The investigators reported the following independent variables to be highly statistically significant (all p < 0.004): present PI use, two or more PIs currently used, report of no missed doses past three days, younger age, and white/Hispanic ethnicity. Current PI usage was associated with 3.6 times the risk of TC > 95. Each additional PI currently being taken resulted in 72% increase in risk. Duration of treatment with the specific PIs lopinavir/ritonavir or nelfinavir was associated with increased risk (p = 0.011 and 0.028, respectively).

They concluded that hypercholesterolemia was associated with PI use (particularly dual/triple PI), excellent adherence, younger age, and white/Hispanic ethnicity, but not hypertension or obesity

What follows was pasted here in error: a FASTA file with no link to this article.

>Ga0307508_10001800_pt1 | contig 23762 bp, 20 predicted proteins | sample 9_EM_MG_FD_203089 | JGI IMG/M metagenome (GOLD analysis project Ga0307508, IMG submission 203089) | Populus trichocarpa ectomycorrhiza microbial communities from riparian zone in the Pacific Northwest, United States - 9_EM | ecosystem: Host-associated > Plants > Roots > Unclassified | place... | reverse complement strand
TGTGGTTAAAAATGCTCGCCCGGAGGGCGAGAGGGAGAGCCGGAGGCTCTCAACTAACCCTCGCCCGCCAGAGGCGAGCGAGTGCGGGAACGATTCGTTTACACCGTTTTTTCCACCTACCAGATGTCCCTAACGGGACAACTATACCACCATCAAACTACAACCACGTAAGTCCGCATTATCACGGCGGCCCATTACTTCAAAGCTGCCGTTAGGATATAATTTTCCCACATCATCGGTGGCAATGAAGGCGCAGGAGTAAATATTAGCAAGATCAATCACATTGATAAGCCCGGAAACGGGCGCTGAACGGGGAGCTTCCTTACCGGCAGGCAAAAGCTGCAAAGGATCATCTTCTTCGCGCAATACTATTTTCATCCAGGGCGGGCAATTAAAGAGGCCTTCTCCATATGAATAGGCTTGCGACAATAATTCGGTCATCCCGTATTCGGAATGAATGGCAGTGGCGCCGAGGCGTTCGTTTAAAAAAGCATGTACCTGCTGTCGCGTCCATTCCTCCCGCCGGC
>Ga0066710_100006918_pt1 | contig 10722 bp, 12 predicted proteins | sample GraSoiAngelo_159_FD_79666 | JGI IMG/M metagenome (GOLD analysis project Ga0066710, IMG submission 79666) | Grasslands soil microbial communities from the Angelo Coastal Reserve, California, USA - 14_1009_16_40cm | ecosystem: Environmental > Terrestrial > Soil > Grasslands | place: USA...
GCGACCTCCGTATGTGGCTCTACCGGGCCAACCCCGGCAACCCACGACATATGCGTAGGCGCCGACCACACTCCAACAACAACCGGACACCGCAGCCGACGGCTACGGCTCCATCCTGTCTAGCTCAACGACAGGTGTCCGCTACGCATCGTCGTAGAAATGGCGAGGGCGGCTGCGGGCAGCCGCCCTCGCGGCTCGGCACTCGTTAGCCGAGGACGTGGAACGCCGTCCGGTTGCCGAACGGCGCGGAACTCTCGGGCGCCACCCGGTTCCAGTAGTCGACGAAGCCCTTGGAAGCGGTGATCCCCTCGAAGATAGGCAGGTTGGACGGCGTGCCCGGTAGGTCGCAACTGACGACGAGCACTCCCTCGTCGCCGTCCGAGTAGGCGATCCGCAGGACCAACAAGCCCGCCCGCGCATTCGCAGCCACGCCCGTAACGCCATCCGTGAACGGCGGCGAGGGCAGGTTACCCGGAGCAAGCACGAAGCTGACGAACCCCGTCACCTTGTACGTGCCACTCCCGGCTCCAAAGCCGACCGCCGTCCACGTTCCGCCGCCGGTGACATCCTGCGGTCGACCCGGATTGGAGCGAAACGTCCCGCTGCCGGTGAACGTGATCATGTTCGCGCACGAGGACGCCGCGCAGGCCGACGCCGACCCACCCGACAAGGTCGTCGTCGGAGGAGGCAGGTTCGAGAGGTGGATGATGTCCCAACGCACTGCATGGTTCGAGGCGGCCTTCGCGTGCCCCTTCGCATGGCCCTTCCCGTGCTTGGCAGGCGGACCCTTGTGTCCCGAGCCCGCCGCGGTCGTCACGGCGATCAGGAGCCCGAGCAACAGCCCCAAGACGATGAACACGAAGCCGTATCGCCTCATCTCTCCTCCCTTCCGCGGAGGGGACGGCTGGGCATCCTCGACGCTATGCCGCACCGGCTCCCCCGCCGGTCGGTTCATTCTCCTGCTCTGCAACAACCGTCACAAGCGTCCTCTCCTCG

Another poster from Vigano and colleagues – whose group in Milan has generated some of the most interesting research into metabolic disorders in children – assessed the effect of impaired growth hormone (GH) secretion on excess accumulation of visceral fat as characterised in adults [14].

In this study, 25 pubertal HAART-treated children were assessed for growth hormone (GH) secretion. Additionally fasting serum insulin-like growth factor-1 (IGF-1), IGF binding protein 3 (IGFBP3), insulin, cholesterol (total, HDL, LDL), triglycerides, and nitric oxide levels were also determined. Total and regional body composition and intra abdominal adipose tissue content (IAT) were also assessed.

Of the children evaluated, 10 had visceral fat accumulation and 15 did not. The two groups were similar in the following parameters: age (14.8 vs 13.8 yrs), BMI (19.3 vs 20.2), female/male ratio (7/8 vs 7/3), and months of HAART exposure (55.5 vs 54.5).